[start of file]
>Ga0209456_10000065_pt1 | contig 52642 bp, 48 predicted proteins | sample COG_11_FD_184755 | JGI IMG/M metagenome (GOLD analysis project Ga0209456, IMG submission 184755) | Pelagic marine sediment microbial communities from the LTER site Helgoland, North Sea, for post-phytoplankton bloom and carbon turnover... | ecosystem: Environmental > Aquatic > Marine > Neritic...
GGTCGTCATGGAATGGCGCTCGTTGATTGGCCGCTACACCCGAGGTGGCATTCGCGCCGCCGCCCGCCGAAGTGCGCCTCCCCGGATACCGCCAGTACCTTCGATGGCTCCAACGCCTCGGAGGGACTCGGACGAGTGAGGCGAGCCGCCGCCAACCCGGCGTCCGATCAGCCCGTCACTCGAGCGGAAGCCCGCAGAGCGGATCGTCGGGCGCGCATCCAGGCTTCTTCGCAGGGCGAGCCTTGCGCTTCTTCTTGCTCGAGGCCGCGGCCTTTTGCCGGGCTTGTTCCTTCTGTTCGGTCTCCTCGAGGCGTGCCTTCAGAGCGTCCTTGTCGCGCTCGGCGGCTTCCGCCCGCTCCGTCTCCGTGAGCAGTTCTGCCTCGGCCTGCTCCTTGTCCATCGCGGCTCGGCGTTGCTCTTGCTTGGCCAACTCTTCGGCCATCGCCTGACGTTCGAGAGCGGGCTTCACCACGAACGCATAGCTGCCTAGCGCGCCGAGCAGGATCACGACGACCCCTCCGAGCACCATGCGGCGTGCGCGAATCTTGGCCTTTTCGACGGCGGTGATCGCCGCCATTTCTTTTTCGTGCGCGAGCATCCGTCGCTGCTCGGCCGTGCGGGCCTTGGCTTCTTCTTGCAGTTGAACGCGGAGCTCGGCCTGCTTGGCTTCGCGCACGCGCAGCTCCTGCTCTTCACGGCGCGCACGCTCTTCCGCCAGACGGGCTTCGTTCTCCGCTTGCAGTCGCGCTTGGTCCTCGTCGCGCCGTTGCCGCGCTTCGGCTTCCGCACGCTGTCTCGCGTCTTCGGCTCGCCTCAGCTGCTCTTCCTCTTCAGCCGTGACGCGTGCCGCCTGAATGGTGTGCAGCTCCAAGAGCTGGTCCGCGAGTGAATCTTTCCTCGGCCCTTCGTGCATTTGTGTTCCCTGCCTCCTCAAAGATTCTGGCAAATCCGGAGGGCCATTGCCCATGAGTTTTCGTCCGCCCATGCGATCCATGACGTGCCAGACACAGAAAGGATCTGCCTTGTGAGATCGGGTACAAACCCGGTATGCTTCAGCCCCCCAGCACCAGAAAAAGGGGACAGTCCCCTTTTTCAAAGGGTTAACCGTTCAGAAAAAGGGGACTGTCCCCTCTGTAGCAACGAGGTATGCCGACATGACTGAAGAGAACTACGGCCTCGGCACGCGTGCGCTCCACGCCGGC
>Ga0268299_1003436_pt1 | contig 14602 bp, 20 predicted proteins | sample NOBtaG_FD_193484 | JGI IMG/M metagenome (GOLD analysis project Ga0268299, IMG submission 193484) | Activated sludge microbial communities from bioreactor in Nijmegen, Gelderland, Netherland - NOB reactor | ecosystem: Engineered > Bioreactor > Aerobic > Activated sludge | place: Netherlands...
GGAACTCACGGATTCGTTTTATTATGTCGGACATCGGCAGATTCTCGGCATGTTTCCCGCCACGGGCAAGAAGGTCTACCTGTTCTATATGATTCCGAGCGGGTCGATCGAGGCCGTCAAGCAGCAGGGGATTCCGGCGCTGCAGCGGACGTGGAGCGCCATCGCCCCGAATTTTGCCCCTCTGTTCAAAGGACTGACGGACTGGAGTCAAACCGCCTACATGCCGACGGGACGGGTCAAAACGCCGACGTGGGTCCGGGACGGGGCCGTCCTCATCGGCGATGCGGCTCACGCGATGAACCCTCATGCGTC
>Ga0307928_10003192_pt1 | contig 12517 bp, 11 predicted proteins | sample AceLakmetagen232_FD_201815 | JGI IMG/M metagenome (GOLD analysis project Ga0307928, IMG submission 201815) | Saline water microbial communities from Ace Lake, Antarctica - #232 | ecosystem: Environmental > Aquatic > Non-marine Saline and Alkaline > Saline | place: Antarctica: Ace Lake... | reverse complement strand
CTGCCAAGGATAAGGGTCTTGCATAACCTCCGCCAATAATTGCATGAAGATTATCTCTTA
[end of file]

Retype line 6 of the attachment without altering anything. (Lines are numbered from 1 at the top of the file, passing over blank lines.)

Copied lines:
CTGCCAAGGATAAGGGTCTTGCATAACCTCCGCCAATAATTGCATGAAGATTATCTCTTA